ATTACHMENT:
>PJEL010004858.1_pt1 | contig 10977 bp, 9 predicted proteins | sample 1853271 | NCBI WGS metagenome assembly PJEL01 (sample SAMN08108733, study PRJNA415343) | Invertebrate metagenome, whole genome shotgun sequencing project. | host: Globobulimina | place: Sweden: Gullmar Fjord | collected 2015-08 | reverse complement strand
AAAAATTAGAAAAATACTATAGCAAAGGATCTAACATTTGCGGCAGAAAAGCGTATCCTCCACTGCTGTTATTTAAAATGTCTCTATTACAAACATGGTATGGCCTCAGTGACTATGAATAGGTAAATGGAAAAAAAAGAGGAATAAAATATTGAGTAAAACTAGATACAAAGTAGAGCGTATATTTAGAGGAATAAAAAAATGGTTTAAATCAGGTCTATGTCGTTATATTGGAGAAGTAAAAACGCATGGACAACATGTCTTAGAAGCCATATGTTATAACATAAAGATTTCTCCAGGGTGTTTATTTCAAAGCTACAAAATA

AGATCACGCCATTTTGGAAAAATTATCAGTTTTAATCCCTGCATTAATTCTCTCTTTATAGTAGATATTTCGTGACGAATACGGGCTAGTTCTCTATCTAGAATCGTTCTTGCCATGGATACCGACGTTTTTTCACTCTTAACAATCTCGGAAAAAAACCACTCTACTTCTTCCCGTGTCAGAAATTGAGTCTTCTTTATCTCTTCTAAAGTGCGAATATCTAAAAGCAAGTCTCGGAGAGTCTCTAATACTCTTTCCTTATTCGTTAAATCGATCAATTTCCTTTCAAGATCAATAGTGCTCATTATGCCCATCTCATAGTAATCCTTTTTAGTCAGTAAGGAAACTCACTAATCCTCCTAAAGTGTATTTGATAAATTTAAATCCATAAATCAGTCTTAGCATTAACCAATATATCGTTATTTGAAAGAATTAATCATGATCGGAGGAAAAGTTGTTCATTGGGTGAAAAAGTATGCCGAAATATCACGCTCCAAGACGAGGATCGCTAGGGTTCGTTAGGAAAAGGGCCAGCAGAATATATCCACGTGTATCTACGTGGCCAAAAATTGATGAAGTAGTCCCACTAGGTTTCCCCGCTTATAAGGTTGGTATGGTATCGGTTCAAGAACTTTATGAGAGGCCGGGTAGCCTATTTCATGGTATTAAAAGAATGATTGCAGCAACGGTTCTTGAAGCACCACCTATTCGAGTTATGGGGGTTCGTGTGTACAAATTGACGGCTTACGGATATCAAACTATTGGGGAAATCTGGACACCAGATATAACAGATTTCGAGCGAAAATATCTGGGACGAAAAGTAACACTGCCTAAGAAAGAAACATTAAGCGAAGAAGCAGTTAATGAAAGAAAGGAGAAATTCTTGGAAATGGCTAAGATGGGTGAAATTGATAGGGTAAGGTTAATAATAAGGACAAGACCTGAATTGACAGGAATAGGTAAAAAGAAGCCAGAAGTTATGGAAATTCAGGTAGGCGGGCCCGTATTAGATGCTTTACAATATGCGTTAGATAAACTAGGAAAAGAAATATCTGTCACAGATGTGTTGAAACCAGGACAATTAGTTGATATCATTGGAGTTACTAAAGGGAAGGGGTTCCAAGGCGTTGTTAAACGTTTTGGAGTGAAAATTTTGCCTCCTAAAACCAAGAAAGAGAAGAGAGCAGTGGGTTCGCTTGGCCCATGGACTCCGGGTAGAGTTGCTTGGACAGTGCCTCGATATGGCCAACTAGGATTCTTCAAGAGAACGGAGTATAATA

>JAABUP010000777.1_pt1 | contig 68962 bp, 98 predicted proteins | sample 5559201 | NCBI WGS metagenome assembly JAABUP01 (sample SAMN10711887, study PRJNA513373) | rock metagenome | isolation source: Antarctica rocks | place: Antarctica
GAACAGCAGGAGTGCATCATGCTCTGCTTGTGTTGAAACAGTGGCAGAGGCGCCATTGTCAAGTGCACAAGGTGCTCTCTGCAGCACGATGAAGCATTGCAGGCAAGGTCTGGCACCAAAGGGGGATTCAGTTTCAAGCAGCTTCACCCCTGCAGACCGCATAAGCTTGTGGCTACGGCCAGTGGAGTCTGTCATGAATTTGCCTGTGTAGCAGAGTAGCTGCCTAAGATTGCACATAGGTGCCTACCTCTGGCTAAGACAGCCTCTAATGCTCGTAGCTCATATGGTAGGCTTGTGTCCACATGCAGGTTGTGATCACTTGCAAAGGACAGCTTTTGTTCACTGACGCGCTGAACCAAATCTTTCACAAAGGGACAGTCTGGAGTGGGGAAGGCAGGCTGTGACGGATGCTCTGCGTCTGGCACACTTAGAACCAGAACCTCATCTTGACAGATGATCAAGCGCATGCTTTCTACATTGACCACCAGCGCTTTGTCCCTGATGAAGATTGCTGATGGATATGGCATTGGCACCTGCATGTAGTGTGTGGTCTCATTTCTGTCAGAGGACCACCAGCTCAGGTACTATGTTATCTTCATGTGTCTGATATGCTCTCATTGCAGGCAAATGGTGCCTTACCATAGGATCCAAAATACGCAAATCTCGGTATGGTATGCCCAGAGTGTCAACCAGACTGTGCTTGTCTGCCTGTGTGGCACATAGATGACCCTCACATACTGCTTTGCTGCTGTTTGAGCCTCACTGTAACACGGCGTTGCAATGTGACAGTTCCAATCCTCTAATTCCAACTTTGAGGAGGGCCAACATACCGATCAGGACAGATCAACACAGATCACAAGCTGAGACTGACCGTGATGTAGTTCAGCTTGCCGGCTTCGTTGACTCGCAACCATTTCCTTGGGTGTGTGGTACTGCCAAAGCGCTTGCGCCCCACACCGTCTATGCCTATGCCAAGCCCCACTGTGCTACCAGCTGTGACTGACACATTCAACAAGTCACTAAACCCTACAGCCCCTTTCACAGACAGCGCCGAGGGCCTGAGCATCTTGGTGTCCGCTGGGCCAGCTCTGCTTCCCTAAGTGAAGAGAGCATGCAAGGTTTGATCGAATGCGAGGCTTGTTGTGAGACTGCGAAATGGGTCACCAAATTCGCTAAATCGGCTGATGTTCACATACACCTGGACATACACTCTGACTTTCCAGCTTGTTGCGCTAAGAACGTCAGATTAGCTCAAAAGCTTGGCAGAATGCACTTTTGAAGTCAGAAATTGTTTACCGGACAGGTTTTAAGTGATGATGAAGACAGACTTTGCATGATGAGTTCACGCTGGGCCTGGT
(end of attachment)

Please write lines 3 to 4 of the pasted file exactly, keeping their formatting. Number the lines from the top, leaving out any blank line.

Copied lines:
AGATCACGCCATTTTGGAAAAATTATCAGTTTTAATCCCTGCATTAATTCTCTCTTTATAGTAGATATTTCGTGACGAATACGGGCTAGTTCTCTATCTAGAATCGTTCTTGCCATGGATACCGACGTTTTTTCACTCTTAACAATCTCGGAAAAAAACCACTCTACTTCTTCCCGTGTCAGAAATTGAGTCTTCTTTATCTCTTCTAAAGTGCGAATATCTAAAAGCAAGTCTCGGAGAGTCTCTAATACTCTTTCCTTATTCGTTAAATCGATCAATTTCCTTTCAAGATCAATAGTGCTCATTATGCCCATCTCATAGTAATCCTTTTTAGTCAGTAAGGAAACTCACTAATCCTCCTAAAGTGTATTTGATAAATTTAAATCCATAAATCAGTCTTAGCATTAACCAATATATCGTTATTTGAAAGAATTAATCATGATCGGAGGAAAAGTTGTTCATTGGGTGAAAAAGTATGCCGAAATATCACGCTCCAAGACGAGGATCGCTAGGGTTCGTTAGGAAAAGGGCCAGCAGAATATATCCACGTGTATCTACGTGGCCAAAAATTGATGAAGTAGTCCCACTAGGTTTCCCCGCTTATAAGGTTGGTATGGTATCGGTTCAAGAACTTTATGAGAGGCCGGGTAGCCTATTTCATGGTATTAAAAGAATGATTGCAGCAACGGTTCTTGAAGCACCACCTATTCGAGTTATGGGGGTTCGTGTGTACAAATTGACGGCTTACGGATATCAAACTATTGGGGAAATCTGGACACCAGATATAACAGATTTCGAGCGAAAATATCTGGGACGAAAAGTAACACTGCCTAAGAAAGAAACATTAAGCGAAGAAGCAGTTAATGAAAGAAAGGAGAAATTCTTGGAAATGGCTAAGATGGGTGAAATTGATAGGGTAAGGTTAATAATAAGGACAAGACCTGAATTGACAGGAATAGGTAAAAAGAAGCCAGAAGTTATGGAAATTCAGGTAGGCGGGCCCGTATTAGATGCTTTACAATATGCGTTAGATAAACTAGGAAAAGAAATATCTGTCACAGATGTGTTGAAACCAGGACAATTAGTTGATATCATTGGAGTTACTAAAGGGAAGGGGTTCCAAGGCGTTGTTAAACGTTTTGGAGTGAAAATTTTGCCTCCTAAAACCAAGAAAGAGAAGAGAGCAGTGGGTTCGCTTGGCCCATGGACTCCGGGTAGAGTTGCTTGGACAGTGCCTCGATATGGCCAACTAGGATTCTTCAAGAGAACGGAGTATAATA

>JAABUP010000777.1_pt1 | contig 68962 bp, 98 predicted proteins | sample 5559201 | NCBI WGS metagenome assembly JAABUP01 (sample SAMN10711887, study PRJNA513373) | rock metagenome | isolation source: Antarctica rocks | place: Antarctica